There is defintely something about being nurtured that seems to change the nature... neglect, neglect, neglect. Of course I couldn't tell my mom that, she would have smacked me in the face and called me a liar and then tell me to shut up.

      Lucky for me I had a very kickass step dad who did more then listen, he accepted me for everything I am and never tried to change me but always incouraged me.

    • Tom Rubenoff profile image

      Tom Rubenoff 

      9 years ago from United States

      Your hub strikes close to home, Jewels. Thanks for writing it.

    • profile image

      pgrundy 

      9 years ago

      That Larkin poem was a hoot! Pretty accurate too.

      On a more serious note, I have to say that often when people talk or write about depression the physical element goes missing somehow. I don't mean the biochemistry stuff (which, you know, is that the chicken or the egg? Are we depressed because of our biochemistry or did our biochemistry change because we became depressed?), what I mean is this horrible feeling of pain and sludge that is close to emotion but is also real physical pain and lethargy and suffering. When I get hit with a depressive episode the very surface of my skin is raw and I have deep muscle pain and don't want to move--I can cry but it brings no relief, I can't get out of the pain, it's like falling down a well and breaking my legs--no amount of 'get up, get up' is helpful. I'm not just 'blue' I'm in real pain. That's hard to convey to anyone who hasn't been through that, and it's especially frustrating when it seems not to be connected to any external source or trigger--when it just slams into you like a dark, horrible storm.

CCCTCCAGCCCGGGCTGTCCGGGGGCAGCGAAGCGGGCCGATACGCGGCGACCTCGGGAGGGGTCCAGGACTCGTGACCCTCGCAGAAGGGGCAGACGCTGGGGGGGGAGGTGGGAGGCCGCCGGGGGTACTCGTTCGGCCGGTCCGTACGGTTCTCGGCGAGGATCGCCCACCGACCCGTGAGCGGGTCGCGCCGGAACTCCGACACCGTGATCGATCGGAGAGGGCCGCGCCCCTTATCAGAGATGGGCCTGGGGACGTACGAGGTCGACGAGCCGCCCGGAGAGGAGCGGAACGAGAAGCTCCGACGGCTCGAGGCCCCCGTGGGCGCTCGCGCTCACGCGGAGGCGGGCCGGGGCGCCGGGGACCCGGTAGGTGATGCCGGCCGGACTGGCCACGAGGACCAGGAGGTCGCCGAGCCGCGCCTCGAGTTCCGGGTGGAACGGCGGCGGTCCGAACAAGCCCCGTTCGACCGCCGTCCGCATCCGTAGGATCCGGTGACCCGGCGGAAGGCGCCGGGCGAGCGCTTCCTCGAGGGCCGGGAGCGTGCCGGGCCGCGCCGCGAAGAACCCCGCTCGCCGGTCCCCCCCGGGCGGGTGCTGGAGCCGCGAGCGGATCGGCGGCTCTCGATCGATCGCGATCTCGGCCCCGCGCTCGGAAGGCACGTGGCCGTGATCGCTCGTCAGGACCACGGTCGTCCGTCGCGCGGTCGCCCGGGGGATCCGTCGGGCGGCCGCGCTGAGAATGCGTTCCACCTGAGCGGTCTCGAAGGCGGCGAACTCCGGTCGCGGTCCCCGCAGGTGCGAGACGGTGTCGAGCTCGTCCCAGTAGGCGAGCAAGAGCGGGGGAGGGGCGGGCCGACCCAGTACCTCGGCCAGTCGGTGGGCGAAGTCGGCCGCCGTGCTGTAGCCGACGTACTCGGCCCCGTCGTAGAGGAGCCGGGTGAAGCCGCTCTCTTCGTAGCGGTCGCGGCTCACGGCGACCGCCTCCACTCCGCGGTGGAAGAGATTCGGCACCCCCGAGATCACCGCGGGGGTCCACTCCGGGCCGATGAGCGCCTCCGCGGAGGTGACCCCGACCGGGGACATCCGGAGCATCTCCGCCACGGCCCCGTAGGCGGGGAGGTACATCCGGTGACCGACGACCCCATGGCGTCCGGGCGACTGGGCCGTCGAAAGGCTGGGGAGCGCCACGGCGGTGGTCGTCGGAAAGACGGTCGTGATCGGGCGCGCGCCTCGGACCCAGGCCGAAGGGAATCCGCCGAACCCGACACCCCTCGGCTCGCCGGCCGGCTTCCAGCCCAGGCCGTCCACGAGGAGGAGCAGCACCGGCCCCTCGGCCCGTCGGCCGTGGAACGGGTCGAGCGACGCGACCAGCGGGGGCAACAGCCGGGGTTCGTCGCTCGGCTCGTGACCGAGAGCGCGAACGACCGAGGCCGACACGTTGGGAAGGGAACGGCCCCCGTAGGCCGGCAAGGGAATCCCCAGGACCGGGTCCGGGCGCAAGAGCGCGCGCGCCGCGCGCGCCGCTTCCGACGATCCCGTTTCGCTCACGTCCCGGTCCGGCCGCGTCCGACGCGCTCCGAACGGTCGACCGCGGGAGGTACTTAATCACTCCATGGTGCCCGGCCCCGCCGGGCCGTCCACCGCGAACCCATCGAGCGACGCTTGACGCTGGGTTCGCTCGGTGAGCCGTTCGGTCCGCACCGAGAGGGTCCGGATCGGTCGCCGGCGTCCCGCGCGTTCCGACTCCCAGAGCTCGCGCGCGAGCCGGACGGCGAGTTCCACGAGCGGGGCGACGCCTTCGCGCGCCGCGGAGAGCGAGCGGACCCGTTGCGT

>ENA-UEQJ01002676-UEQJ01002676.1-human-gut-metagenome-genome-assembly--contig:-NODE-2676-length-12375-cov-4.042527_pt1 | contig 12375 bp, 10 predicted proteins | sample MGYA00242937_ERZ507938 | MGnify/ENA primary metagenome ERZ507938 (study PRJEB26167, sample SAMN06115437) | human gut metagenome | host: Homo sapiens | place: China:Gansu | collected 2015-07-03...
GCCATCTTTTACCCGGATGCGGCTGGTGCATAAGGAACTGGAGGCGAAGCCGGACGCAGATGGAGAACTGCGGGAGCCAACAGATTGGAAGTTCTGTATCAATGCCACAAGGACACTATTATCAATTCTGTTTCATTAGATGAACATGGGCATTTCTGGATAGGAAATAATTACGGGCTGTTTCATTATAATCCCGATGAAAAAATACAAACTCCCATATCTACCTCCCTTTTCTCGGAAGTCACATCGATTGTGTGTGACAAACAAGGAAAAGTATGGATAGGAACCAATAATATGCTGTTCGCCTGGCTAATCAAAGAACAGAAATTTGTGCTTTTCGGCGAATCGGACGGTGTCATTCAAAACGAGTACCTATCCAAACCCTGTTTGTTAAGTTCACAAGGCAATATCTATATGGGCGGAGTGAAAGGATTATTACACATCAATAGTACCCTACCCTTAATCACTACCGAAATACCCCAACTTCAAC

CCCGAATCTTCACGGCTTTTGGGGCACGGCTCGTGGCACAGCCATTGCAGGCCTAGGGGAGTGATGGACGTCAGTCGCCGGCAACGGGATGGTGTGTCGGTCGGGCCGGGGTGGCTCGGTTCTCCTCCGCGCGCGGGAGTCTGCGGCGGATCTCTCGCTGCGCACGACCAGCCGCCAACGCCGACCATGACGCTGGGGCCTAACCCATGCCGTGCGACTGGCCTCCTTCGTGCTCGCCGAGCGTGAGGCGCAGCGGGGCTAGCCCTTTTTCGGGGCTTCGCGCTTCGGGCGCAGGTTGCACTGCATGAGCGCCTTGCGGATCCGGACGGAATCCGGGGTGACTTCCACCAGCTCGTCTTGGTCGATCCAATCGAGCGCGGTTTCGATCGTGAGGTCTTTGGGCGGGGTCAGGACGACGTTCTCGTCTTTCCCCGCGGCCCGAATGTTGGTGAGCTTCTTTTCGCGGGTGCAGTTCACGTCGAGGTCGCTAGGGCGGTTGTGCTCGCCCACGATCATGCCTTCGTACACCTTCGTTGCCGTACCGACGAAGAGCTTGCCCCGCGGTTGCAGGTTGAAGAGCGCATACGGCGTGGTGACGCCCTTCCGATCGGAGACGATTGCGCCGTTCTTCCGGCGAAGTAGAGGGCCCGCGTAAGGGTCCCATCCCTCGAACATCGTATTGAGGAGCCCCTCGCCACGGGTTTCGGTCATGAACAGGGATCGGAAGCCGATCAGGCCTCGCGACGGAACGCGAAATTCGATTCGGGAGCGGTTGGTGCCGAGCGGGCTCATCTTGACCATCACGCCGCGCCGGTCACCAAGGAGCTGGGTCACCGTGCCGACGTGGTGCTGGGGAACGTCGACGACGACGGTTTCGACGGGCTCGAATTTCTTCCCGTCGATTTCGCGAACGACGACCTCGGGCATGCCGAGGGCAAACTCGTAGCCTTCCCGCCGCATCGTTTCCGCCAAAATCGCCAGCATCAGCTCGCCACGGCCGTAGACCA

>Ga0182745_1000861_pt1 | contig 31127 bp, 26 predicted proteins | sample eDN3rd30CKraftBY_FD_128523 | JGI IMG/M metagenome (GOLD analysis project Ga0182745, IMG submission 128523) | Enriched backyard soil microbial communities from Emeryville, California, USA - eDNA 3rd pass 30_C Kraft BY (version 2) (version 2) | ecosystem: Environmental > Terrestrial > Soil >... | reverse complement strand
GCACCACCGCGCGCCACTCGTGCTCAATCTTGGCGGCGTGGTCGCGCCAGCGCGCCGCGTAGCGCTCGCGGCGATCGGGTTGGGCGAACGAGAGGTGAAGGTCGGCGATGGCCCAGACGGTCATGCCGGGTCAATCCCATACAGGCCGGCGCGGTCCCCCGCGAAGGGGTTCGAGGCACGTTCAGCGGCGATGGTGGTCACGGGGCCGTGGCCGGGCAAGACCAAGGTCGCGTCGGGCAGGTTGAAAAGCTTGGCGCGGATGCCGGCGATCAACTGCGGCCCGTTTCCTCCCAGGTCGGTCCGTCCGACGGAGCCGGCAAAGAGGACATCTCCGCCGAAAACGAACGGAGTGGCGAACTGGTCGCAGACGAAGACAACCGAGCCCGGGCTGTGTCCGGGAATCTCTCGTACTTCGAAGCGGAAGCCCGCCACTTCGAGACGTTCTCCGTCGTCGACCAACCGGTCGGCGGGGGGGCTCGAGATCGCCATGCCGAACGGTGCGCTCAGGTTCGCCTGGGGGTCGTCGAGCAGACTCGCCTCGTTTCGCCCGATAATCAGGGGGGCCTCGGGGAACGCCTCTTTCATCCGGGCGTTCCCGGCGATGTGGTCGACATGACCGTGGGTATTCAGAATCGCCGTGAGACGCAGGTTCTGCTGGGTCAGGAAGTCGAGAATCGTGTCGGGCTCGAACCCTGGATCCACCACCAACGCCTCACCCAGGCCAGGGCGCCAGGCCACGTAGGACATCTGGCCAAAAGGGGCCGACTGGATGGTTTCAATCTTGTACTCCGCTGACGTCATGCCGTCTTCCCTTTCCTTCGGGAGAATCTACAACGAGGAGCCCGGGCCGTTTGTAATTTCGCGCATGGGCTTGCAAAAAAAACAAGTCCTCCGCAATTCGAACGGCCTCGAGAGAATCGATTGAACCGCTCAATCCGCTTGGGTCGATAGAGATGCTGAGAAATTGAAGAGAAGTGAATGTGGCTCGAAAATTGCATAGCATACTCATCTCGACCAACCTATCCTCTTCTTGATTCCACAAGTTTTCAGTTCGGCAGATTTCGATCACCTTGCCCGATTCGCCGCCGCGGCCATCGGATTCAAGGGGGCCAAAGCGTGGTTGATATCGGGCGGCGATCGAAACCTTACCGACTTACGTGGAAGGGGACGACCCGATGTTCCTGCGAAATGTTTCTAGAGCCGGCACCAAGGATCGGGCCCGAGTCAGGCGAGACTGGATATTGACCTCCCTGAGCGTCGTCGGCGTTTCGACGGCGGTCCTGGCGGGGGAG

Not that I thought you were saying any such thing here. I totally agree with the point you make about repressed (or oppressed) personal power, but there's something more sometimes, something that's almost alive on its own and not in a good way. I'm rambling. Sorry! Great hub. Very good points about the parental thing and aspirations and being who we really are. :)

    • Jewels profile imageAUTHOR

      Jewels 

      9 years ago from Australia

      Hey you guys, thanks for dropping in.

      Mr V at least we see it! It worries me that the mediocre life is part of the dumbing down epidemic, that's another hub. Not all, but allot of parents are more into the safety of life and will present the safe option over the one that has all the joy in it. Consquently they show what you can't do instead of what you can.

      Amanda, that poem is so on the mark. When I went through the 'unravelling' process of course the first layer is blaming the parents. It's the easiest and most common experience. Not until I saw how they were brought up could see the sense in their actions. Then make the choice to be different and be more myself - not an easy challenge when I've always been defined by what they wanted. How would I know what I want when I was not the main focus, they were?